In just two years, Brian Orakpo has emerged as a mainstay with the Redskins and one of the faces of the franchise. After his offseason work, he should be even better this season.
ASHBURN, Va. - Whether he's relaxing in the lobby at the team's training facility or simply getting ready for practice, it'd be hard to guess that Washington Redskins third-year linebacker Brian Orakpo is considered a high-profile player. He is mild-mannered and focused, which for once fits right in with a business-first approach that's now pervasive on this revamped roster.
Yet after just two seasons, the former University of Texas standout has already emerged as one of the team's most recognizable faces. On a defense that has seen its members change dramatically this offseason, Orakpo's spot on this unit remains as cemented as it can possibly be. That, of course, is a byproduct of being the first Redskins player to go to the Pro Bowl in his first two year while being just one of five players drafted by this franchise since 2000 to be elected to the game.
The best news of all for Redskins fans, though, is the fact that the best is yet to come.
No longer a new scheme
The 13th overall selection in the 2009 NFL Draft, Orakpo quickly established himself as one of the league's best young pass rushers. His 19.5 sacks through his first two seasons rank second among players drafted that year, trailing only Green Bay's Clay Mathews.
Much like Mathews, Orakpo has had to adjust to playing outside linebacker in a new 3-4 defensive front. Though Orakpo was still able to showcase his pass rushing ability at his new position (called "The Buck" in this scheme), there was still much learning for him to do.
His 8.5 sacks, six QB hits and 34 pressures in 2010 suggest that he adjusted to the new scheme well, but with any new defense, there's no substitute for experience. Having all the physical tools to play the position is one thing, but being able to master that position is an entirely different story.
It's not like Orakpo played poorly, but he believes the lessons he learned last year will bear fruit this season.
"I'm a lot more comfortable this year," he tells me when I ask him about the scheme. "Everything's coming a lot faster, easier for me. That's one thing that the second year always does with players -- [being] able to get more comfortable in [the scheme]."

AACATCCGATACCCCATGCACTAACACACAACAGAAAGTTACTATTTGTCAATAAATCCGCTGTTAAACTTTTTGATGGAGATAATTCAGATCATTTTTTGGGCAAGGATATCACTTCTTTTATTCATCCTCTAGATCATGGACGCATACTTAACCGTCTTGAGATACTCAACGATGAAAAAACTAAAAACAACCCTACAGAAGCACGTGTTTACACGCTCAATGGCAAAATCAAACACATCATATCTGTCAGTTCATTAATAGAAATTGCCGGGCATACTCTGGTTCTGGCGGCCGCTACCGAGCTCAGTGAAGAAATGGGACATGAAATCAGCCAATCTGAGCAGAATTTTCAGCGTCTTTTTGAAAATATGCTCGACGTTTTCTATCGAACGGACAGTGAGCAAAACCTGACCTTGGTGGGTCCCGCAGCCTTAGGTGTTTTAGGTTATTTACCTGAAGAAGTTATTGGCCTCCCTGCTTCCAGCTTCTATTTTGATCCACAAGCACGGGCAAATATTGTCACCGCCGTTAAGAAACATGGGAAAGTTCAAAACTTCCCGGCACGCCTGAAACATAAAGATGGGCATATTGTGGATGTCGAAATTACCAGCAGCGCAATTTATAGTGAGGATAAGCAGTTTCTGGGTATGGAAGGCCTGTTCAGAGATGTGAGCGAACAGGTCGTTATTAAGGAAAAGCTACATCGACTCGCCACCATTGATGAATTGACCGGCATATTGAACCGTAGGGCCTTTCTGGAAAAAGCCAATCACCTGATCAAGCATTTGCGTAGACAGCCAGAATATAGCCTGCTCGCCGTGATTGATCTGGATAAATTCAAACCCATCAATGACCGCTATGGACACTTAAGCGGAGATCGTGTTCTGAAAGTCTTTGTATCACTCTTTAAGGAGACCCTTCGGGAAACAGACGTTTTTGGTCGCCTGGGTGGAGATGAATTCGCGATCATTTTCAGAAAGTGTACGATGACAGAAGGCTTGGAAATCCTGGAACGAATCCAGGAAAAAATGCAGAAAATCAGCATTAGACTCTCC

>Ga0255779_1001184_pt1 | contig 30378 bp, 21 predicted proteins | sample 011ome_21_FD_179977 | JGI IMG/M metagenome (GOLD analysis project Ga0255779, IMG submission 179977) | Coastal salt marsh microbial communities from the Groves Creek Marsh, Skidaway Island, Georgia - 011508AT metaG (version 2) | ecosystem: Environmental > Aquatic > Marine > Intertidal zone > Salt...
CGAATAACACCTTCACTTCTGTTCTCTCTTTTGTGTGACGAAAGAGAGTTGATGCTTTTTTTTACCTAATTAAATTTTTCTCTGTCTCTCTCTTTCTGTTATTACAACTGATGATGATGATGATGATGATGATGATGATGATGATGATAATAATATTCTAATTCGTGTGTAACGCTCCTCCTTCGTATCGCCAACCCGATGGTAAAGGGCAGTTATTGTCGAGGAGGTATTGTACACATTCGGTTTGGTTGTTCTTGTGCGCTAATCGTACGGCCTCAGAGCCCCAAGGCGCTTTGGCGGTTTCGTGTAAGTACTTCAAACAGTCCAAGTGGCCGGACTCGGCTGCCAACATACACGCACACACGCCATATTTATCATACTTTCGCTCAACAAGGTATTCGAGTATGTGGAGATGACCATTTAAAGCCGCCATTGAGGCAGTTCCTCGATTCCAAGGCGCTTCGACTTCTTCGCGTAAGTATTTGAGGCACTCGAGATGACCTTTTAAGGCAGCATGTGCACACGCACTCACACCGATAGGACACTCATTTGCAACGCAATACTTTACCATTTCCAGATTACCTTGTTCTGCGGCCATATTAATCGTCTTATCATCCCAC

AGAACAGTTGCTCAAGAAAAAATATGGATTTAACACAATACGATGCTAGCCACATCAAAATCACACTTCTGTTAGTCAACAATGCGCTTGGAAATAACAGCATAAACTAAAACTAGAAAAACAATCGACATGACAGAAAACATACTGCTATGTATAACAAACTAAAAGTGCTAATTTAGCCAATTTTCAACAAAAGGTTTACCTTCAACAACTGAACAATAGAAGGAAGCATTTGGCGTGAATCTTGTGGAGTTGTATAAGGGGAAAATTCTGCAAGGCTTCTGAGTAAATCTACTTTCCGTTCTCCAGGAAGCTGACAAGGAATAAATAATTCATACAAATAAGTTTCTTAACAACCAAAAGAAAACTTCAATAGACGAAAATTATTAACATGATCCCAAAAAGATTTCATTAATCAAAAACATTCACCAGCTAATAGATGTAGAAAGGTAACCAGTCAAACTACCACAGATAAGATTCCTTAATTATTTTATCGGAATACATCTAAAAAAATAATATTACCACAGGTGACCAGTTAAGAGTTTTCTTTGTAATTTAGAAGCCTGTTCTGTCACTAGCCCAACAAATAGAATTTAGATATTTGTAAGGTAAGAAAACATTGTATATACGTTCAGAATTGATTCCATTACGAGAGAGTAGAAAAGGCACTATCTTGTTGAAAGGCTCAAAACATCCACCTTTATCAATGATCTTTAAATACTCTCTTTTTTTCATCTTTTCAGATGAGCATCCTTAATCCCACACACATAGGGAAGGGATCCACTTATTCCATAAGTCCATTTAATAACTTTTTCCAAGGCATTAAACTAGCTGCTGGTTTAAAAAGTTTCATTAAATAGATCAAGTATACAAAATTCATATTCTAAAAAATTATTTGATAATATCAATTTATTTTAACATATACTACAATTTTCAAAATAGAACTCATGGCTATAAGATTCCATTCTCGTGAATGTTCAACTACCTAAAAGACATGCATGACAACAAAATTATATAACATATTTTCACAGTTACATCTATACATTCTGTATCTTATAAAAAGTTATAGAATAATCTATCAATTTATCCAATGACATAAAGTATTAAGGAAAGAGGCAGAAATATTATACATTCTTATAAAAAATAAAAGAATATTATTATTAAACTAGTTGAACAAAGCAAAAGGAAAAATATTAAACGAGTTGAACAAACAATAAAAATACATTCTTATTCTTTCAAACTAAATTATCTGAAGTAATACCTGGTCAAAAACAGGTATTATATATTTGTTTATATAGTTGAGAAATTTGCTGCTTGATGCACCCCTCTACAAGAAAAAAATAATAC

"He's a lot more comfortable [this year] than last year, obviously." defensive coordinator Jim Haslett says of his top pass rusher. "[Last year] he kind of went through what [rookie Ryan Kerrigan]'s going though now. He's not thinking as much, he's just reacting. Obviously he's got great pass rush skills and he's powerful. He knows what he's doing on the run, so I think it's night and day from last year."
Becoming a complete player
As last season went on, it became obvious that the Redskins' defense did not have enough complementary players to alleviate some of the pressure off Orakpo that came with being the unit's best pass rusher. Offenses were able to focus their protection scheme around him, making it all the more difficult for him to wreak havoc on opposing passers.
That being said, Orakpo still is looking inward for improvement, both as a rusher and a run defender. Being able to using your hands effectively as a defender is one of the most vital elements in getting off blocks and attacking the ball carrier. Orakpo's hand usage has been one of his biggest issues in his brief career.
"He would use his shoulders [instead] once in a while last year," Haslett recalls.
This offseason, using his hands as weapons to engage opposing blockers has become a focus for Orakpo. Most of his offseason training activity was spent in Austin, Texas, where he worked on hand to hand combat techniques in his training facility at his alma mater.
"[I did] some boxing and MMA type stuff," he explains. "[I learned] better technique as far as getting to the passer, and [this season] I can transfer it on the field."